In Traditional Chinese Medicine (TCM), the deer antler, the young, non-ossifying, and pilose antler on the head of deer, is known as Lu Rong. It is a prized and highly sought after commodity and thus an ideal X-mas present for TCM-fans. Deer antler has been used for hundreds of years for health and longevity and is considered a yang tonic. The most expensive deer antler is harvested in Alaska; prices range from $100 to $ 500 per 100 gram.
TCM knows three main treasures – deer antler velvet (Lu Rong), Ginseng (Ren Shen), and carex meyeriana grass (Wu La Cao). Among them deer velvet antler is the most precious. It is used for curing all deficiency syndromes, especially deficiency of the kidney, weak constitution, premature aging, deficiency of qi, blood, and semen. Reportedly, deer antlers contain 25 kinds of amino acids and a variety of vitamins that can improve the body’s immune system and promote hematopoietic function. In his “Compendium of Materia Medica”, Li Shizhen stated that deer antler is for reinforcing kidney to strengthen yang, promoting essence production, enriching blood, supplementing marrow, and invigorating bone.
Does deer antler work? TCM-practitioners seem to have little doubt. They claim it can:
- enhance immunity,
- increase body resistance to disease
- delay aging,
- sharpen the brain,
- and strengthen memory,
- treat infertility,
- cure deficient cold,
- treat postpartum weakness,
- cure metrorrhagia,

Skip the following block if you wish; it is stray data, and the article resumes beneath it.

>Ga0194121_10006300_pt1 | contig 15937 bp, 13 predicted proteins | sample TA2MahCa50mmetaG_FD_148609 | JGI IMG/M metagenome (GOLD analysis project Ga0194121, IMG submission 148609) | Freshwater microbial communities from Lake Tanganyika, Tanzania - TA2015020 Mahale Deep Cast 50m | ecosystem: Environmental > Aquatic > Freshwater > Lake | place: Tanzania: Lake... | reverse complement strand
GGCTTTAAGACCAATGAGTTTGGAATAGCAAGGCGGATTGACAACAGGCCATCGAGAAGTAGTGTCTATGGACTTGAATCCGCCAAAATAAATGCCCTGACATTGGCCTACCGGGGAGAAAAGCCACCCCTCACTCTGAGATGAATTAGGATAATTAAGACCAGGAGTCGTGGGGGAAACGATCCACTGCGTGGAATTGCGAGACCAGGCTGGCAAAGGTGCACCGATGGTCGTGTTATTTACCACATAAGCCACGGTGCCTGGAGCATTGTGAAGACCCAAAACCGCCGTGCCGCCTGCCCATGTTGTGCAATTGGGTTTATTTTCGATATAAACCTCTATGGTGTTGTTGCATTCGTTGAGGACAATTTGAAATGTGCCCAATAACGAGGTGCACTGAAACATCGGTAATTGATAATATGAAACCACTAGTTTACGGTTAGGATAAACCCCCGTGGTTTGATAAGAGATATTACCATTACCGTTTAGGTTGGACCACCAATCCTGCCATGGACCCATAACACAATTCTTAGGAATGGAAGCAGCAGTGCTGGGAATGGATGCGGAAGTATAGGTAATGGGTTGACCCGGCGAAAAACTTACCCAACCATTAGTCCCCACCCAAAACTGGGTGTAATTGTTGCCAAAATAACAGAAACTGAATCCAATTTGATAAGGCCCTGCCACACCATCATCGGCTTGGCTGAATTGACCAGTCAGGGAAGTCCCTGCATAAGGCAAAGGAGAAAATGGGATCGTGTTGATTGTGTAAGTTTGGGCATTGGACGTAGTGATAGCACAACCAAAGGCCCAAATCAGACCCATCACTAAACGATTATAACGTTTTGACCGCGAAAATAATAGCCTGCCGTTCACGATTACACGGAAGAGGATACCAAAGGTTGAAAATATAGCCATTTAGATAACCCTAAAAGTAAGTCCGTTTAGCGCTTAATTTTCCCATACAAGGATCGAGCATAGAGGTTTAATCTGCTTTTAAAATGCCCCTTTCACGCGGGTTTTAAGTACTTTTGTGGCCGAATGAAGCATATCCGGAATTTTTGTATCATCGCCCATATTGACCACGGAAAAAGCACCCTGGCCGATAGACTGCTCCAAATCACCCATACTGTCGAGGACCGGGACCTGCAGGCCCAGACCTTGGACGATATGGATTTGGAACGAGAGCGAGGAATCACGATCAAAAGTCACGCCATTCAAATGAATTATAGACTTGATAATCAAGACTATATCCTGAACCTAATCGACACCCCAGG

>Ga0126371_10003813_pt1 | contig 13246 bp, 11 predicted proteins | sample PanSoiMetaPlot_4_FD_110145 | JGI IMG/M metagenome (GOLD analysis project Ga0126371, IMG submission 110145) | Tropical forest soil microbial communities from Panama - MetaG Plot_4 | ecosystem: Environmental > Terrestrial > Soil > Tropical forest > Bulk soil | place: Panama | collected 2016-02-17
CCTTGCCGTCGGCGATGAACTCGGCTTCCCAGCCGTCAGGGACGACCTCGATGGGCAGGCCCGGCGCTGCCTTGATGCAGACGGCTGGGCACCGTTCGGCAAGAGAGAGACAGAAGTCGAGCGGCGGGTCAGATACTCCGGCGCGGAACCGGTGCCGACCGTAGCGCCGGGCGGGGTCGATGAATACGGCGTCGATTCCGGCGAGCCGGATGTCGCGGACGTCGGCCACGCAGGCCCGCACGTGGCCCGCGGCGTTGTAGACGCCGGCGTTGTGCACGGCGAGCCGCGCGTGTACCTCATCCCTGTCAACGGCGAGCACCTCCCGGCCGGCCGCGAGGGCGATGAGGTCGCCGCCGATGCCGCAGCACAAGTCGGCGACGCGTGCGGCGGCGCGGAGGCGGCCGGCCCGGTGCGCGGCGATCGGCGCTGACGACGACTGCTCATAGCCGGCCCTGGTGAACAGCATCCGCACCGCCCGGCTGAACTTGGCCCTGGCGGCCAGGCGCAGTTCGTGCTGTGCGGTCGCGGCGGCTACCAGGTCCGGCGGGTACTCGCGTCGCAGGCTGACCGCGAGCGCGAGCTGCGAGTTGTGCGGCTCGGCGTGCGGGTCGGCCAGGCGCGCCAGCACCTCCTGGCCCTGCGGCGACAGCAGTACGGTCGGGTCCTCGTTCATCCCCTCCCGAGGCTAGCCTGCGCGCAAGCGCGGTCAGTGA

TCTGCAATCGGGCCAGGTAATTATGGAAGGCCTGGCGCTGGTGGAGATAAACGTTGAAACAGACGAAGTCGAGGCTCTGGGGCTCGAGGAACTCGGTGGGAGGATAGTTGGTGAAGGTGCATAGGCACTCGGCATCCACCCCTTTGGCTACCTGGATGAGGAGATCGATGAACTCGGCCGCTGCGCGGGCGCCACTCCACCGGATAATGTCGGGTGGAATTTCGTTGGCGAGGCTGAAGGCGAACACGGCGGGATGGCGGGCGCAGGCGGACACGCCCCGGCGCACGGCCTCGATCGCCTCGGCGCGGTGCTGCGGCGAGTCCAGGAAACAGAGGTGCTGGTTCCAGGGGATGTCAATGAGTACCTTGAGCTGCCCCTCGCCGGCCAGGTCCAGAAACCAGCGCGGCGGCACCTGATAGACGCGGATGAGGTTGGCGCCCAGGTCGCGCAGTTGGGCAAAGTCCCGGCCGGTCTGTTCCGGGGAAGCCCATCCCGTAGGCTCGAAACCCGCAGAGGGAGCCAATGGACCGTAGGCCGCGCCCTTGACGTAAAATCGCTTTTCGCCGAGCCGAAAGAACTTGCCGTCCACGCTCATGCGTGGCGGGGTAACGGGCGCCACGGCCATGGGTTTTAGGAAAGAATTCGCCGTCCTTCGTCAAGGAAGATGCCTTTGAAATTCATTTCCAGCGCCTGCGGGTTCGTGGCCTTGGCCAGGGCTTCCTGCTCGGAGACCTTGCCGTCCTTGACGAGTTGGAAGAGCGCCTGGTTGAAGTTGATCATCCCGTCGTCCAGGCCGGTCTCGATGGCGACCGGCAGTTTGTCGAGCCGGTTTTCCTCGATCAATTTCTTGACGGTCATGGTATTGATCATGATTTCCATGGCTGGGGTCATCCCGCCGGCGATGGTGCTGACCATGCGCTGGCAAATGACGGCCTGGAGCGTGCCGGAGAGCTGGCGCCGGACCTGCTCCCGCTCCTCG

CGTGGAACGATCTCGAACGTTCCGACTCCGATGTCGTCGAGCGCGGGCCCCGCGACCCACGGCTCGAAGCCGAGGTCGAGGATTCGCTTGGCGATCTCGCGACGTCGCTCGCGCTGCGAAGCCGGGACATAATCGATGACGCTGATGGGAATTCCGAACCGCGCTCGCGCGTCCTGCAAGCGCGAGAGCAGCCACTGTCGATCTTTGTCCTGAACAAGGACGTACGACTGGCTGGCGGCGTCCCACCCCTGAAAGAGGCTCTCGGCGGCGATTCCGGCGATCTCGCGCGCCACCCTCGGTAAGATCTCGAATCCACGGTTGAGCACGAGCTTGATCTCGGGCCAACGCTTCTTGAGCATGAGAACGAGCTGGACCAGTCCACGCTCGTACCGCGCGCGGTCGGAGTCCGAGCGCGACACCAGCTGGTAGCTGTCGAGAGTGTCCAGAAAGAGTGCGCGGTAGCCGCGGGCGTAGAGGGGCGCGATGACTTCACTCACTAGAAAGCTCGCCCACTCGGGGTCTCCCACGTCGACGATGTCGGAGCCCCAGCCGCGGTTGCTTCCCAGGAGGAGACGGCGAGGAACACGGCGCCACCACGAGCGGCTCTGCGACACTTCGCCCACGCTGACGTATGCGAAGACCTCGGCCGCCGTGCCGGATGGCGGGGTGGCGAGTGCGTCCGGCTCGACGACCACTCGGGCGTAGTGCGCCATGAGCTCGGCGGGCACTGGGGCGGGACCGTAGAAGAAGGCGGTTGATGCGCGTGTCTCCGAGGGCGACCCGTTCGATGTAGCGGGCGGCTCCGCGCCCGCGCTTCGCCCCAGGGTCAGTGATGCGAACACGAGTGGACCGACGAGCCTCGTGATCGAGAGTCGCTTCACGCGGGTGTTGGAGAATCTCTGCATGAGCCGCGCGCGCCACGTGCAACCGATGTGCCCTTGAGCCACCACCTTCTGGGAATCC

- treat metrostaxis,
- treat paediatric liver and kidney deficiency,
- remedy slow growth,
- help with delayed walking of children,
- help with delayed eruption of teeth, delayed closure of the anterior fontanelle, soft bone condition, and more.
And what about any evidence for all this extraordinary claims and assumptions?
A 2013 review concluded that deer antler base has emerged as a good source of traditional medicine. However, further investigations are needed to explore individual bioactive compounds responsible for these in vitro and in vivo pharmacological effects and its mechanism of actions. Further safety assessments and clinical trials in humans need to be performed before it can be integrated into medicinal practices. The present review has provided preliminary information for further studies and commercial exploitations of deer antler base.
In plain language: there is no evidence that deer antler has any health effects whatsoever.
If you are nevertheless interested, you can very easily buy deer antler as a supplement.
But PLEASE, don’t let Rudolph hear about it; he empathises with his relatives who detest being harvested for useless TCM.